All right, move out! Comin' out. Look alive out there.
The good thing about Vietnam was that is was always easy to turn it off when it was boring.
LT. JOHN (V.O.)
Fire in the hole!
EXT. VIETNAM/VIET CONG FOXHOLE - ANOTHER DAY
Lt. John walks away as Cameraman rushes over, aims the camera in the hole, then climbs inside.
There was always something more fun to do.
Mount 'em up.
Spread out! Cover his back.
The platoon walks through a rice paddy, wading deep into the water. It begins to rain.
FORREST (V.O.) (laughing)
One day it started raining, and it didn't quit for four months!
The rain pours down on Bubbles and the Cameraman as they sit in a foxhole.
FORREST (V.O.) (laughing)
I saw every kind of rain there is. Little bitty stingin' rain...
This rain stings.
The platoon walks through the jungle as rain pours down on them.
FORREST (V.O.) (laughing)
...and big ol' fat rain. Huge.
The platoon shelters themselves as they walk through the wind and rain.
FORREST (V.O.) (laughing)
Rain that flew in sideways.
Cameraman and other soldiers walk chest-deep through a river. The rain splatters back up from the river, hitting the soldiers. Cameraman holds his hand up to protect the lens.
FORREST (V.O.) (laughing)
And sometimes rain even seemed to come straight up from underneath.
EXT. ENCAMPMENT - NIGHT
The rain pours down on the men of the platoon as they sit in a camp. Bubbles sits down next to Cameraman.
FORREST (V.O.) (laughing, off-key)
Shoot, it even rained at night.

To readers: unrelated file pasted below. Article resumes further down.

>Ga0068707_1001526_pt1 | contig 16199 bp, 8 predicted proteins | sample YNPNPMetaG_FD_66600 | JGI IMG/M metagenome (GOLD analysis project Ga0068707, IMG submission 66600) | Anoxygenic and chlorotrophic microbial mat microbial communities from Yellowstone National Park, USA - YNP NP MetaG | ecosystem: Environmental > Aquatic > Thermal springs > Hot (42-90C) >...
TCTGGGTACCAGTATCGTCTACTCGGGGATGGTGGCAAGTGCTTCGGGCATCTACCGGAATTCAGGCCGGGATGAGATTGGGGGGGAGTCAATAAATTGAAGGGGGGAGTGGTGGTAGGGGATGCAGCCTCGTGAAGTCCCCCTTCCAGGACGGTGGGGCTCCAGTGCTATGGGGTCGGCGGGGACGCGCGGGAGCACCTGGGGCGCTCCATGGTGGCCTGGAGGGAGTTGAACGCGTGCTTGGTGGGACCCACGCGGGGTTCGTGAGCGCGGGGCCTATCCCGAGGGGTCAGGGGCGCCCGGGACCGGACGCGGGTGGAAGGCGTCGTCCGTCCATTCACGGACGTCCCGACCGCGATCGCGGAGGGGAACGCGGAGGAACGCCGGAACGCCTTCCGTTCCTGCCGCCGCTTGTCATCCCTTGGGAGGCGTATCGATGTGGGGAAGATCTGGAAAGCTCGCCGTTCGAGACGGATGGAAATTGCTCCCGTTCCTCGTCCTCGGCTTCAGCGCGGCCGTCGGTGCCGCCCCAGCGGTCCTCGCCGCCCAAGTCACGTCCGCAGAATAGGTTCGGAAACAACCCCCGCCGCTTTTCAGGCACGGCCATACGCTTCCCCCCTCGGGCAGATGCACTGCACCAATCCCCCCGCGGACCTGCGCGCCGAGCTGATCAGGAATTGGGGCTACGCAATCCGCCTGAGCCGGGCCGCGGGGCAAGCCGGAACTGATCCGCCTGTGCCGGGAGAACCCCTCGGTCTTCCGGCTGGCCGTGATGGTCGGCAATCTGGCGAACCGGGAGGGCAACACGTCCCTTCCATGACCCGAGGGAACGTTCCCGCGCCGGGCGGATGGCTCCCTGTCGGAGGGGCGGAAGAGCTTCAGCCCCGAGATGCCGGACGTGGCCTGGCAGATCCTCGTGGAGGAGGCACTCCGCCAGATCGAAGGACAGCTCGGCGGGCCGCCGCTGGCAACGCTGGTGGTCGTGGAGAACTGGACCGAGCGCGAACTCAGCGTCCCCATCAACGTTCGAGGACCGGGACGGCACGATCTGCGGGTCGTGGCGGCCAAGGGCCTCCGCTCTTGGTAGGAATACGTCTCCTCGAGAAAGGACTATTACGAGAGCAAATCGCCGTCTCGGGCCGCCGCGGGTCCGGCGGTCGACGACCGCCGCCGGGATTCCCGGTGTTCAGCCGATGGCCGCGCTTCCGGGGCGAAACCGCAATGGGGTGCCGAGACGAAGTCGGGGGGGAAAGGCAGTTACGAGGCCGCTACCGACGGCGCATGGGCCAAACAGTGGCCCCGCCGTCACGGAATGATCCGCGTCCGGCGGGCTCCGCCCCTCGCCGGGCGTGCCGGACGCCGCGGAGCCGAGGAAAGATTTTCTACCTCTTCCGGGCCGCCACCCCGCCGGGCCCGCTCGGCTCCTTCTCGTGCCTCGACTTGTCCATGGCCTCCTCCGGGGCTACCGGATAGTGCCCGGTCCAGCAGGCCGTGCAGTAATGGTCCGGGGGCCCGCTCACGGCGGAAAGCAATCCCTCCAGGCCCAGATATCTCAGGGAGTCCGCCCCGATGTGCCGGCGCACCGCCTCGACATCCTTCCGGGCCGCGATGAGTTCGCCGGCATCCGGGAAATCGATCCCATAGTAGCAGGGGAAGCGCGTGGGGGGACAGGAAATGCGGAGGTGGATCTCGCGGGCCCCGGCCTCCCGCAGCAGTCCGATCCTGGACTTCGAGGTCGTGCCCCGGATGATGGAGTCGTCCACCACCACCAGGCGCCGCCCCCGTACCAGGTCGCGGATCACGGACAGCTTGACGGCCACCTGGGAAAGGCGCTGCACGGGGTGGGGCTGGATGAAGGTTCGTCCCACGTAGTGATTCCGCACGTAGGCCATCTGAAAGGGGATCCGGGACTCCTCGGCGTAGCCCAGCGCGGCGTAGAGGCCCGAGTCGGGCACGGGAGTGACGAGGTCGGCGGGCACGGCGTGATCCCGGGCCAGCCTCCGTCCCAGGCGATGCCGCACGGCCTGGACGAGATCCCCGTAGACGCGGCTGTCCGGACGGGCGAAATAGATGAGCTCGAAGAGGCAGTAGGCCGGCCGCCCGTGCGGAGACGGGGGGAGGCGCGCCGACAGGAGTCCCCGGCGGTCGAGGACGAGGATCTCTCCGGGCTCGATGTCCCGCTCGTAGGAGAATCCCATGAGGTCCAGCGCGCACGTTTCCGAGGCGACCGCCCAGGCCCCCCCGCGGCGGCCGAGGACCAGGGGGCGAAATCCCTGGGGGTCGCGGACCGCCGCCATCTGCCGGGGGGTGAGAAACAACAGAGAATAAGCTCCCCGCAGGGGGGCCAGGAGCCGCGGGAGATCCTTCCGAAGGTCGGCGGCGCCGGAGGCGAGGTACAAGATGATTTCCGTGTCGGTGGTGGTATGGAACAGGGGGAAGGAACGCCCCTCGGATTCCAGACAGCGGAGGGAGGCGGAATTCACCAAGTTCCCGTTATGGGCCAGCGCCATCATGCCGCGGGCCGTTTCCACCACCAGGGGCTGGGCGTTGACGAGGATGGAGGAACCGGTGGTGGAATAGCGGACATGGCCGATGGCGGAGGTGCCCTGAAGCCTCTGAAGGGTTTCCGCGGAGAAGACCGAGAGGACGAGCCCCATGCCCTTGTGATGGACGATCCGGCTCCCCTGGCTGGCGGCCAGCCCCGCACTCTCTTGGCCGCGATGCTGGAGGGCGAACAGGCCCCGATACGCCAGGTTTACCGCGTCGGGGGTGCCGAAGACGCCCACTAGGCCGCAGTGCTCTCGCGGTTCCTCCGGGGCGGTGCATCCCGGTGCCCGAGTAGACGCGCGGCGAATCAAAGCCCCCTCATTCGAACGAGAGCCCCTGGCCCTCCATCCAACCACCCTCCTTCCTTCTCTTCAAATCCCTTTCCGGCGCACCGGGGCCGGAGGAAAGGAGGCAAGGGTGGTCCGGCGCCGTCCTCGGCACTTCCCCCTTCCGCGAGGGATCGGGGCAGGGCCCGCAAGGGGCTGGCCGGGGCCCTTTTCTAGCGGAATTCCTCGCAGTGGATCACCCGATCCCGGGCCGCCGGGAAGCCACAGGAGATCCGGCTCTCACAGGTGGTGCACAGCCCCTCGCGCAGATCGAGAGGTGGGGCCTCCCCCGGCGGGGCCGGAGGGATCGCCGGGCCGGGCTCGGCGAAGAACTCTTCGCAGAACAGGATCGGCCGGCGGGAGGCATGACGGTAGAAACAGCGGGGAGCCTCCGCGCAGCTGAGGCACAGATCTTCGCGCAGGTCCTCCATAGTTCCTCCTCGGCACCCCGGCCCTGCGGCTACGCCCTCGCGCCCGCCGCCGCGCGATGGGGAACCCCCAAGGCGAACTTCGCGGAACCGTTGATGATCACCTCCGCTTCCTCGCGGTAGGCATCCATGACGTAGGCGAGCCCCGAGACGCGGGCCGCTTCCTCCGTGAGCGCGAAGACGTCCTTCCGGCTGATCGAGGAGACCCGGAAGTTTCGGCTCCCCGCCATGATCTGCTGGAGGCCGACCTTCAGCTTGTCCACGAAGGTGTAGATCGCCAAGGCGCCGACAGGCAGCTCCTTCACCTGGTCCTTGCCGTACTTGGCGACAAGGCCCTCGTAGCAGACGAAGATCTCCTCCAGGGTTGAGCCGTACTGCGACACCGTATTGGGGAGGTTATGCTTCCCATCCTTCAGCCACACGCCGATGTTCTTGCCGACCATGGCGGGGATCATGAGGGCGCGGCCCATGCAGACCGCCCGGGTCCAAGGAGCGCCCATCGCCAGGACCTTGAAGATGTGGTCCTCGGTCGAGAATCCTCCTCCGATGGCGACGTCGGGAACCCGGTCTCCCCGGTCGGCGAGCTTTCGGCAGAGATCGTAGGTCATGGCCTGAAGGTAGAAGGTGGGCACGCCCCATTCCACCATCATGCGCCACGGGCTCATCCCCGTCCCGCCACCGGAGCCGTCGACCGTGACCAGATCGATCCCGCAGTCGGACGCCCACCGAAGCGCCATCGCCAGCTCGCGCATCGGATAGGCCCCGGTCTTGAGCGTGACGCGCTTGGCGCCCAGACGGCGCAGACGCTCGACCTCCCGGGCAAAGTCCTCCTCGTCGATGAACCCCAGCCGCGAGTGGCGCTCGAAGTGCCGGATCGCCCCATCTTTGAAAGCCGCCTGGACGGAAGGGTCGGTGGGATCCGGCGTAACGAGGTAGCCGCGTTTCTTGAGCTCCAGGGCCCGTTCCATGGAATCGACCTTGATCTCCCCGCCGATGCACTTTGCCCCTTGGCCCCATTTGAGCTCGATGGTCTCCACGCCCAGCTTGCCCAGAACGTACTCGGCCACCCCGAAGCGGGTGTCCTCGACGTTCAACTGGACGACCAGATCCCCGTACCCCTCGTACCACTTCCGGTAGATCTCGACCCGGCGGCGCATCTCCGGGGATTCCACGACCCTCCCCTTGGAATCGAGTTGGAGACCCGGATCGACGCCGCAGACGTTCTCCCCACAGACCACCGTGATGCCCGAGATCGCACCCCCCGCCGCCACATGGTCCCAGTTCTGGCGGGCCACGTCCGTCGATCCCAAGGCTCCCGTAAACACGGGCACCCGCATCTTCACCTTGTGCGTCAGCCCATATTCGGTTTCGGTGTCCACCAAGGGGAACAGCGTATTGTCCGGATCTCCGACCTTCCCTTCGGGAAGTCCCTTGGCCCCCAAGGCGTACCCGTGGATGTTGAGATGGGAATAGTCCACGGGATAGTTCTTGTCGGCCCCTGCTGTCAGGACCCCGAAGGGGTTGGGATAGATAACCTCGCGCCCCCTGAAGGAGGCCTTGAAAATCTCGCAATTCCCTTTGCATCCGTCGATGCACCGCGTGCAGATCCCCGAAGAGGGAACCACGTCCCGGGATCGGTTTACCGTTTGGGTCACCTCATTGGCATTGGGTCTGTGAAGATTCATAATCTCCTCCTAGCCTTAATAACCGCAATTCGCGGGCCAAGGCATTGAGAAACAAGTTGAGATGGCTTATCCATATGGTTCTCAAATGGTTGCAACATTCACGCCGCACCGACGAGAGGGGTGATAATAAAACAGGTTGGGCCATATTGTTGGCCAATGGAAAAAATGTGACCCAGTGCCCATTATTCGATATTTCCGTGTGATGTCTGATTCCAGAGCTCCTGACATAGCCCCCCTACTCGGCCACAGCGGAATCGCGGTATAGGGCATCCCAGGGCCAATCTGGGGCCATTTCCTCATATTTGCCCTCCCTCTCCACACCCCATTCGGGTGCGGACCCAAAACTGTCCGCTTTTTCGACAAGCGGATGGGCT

Bubbles leans his back up against a tree as Cameraman films. Bubbles is crying.
I'm gonna die here. You also, I think.
Bubbles looks at Cameraman.
Don’t look at the camera.
Who do I look at then? It’s just you and me? Ah, whatever, I’ll stare at that pile of dead Vietcong. We...we are going to die here, with our heads in the mud, aren’t we? You know, that’s why we are a good partnership, Cameraman. 'Cause we be watchin' each other die. Like brothers and stuff. Hey, Cameraman, there's somethin' I've been thinkin' about. I got a very important question to ask you. How would you like to go into the oilin' business with me?
No thank you.
Man, I tell you what, I got it all figured out. So many pounds of oil to pay off the drill, so many pounds for gold, we can just live right in the heart of Manhattan. We ain't got to pay no rent. I'll be the captain; we can just work it together. Split everything right down the middle. Man, I'm tellin' you, fifty-fifty. And, hey, Cameraman, all the oil you can get.
The Cameraman had already left. He has left the camera filming, sitting on the ground across from Bubbles.